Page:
The U.S. Department of Health and Human Services (HHS) announced Friday it will provide approximately $700 million to help build, expand and improve community health centers across the United States.

The funding will be split into two parts. About $600 million will be given to existing health centers for longer-term projects to expand their facilities, hire more employees and serve more patients. The remaining $100 million will go to existing health centers to address immediate facility needs, the Department said.

“Strengthening the foundation of community health centers is vital if we are to continue providing high-quality care for those who need it most,” said Dr. Mary Wakefield, head of the Health Resources and Services Administration.

The funding announced today comes after President Barack Obama presented a $447 billion jobs plan to Congress on Thursday.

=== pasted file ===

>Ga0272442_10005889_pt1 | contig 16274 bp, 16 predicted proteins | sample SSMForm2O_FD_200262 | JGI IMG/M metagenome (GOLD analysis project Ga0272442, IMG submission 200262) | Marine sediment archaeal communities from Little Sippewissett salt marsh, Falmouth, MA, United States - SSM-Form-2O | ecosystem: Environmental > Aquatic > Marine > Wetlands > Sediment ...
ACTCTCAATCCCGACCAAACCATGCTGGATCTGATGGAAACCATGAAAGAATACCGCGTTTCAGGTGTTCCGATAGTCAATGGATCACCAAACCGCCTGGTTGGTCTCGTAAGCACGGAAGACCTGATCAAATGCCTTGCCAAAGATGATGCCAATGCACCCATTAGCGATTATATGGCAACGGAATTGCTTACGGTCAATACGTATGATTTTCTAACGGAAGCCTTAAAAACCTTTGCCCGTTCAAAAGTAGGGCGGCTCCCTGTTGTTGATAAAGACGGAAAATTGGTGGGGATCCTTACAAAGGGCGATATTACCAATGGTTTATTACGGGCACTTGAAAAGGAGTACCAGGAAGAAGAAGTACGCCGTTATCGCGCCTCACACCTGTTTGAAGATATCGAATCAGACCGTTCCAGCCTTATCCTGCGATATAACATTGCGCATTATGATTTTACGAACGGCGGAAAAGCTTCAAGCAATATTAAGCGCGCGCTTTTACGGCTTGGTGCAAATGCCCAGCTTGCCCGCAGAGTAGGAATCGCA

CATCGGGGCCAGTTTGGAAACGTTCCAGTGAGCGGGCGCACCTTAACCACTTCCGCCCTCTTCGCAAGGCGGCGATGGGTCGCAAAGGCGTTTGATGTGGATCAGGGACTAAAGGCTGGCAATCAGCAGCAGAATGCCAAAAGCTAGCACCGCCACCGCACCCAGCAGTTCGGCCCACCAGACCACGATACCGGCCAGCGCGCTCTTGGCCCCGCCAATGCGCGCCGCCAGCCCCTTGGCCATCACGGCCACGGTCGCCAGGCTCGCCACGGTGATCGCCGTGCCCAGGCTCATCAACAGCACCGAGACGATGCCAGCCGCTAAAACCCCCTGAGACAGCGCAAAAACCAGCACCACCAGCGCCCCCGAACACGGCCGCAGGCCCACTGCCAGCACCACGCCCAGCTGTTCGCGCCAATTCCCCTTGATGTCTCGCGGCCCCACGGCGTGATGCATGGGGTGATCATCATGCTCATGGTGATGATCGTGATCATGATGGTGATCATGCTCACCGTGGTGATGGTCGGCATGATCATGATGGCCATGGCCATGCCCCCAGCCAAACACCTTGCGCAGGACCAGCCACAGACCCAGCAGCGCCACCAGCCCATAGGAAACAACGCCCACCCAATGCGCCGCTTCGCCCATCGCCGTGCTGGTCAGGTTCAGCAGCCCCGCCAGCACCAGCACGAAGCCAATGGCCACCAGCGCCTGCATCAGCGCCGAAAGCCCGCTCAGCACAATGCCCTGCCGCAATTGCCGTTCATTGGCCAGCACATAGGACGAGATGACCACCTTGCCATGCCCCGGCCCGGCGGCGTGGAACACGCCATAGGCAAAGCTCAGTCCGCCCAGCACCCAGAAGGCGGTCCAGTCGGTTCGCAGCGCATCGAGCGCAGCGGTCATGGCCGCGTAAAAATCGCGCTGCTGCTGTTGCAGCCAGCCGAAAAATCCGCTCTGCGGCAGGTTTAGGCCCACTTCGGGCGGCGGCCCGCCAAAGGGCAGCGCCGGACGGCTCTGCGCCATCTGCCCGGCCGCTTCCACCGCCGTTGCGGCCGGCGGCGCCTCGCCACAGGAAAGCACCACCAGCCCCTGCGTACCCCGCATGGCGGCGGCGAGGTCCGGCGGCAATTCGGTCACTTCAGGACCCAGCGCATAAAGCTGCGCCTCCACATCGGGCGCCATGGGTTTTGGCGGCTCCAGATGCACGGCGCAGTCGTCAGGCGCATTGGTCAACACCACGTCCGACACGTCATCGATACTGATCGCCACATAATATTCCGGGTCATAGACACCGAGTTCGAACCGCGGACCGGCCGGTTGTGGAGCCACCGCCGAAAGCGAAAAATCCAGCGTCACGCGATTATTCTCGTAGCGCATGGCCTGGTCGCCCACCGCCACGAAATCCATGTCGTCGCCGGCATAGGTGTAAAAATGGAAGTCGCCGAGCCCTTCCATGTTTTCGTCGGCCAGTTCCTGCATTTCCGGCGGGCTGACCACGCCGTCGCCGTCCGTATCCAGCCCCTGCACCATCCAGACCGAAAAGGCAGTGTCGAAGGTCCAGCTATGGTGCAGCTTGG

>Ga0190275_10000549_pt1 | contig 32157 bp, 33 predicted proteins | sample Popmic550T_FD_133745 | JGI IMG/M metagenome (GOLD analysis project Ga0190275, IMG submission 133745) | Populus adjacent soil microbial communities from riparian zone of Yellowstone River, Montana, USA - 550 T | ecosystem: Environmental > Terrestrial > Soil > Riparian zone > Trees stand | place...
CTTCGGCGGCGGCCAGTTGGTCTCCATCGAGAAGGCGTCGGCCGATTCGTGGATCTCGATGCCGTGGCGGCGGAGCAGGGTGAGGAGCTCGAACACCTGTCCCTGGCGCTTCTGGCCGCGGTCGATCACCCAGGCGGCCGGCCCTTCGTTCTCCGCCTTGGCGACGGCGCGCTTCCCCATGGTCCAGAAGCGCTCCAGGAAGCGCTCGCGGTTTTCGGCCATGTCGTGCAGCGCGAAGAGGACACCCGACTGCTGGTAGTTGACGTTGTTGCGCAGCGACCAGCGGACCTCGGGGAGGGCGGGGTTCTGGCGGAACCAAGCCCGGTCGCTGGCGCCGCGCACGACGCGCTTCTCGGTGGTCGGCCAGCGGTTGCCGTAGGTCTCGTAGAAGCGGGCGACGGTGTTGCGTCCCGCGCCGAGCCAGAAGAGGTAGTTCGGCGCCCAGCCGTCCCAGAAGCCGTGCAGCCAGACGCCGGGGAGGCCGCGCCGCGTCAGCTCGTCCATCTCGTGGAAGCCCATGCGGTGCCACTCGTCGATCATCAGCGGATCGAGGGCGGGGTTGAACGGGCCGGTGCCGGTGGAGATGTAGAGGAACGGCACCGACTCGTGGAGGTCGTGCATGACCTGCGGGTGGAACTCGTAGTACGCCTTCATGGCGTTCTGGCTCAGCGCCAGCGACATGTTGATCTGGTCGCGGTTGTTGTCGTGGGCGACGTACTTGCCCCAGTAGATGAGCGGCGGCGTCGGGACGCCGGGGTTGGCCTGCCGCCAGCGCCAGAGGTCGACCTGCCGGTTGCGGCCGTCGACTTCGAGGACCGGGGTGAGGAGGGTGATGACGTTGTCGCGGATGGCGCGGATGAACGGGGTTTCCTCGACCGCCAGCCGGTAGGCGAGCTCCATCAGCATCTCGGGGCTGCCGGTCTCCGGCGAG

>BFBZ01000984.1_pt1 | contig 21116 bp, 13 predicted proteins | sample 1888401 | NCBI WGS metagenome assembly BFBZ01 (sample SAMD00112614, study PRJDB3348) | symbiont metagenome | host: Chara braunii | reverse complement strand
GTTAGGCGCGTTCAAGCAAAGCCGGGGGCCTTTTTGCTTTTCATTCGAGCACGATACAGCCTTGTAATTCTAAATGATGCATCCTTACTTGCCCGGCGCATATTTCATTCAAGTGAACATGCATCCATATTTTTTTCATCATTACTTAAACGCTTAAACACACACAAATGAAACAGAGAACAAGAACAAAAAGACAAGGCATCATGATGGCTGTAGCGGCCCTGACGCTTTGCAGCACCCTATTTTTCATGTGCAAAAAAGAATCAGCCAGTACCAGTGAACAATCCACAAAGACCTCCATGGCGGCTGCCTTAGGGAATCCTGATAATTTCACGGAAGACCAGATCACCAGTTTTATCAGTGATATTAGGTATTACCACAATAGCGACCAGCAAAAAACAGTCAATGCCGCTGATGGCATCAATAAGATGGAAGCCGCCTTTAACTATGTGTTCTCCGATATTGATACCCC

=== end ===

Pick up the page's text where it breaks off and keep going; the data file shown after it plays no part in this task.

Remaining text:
According to the HHS, in 2010, community health centers employed more than 131,000 staff including 9,600 physicians, 6,400 nurse practitioners, physicians’ assistants, and certified nurse midwives, 11,400 nurses, 9,500 dental staff, 4,200 behavioral health staff, and more than 12,000 case managers and health education, outreach, and transportation staff.

Currently, more than 8,100 health centers around the country deliver care to nearly 20 million patients, mostly low income Americans.

The funds were authorized by the Affordable Care Act which provides $11 billion over the next five years for the operation, expansion and construction of community health centers.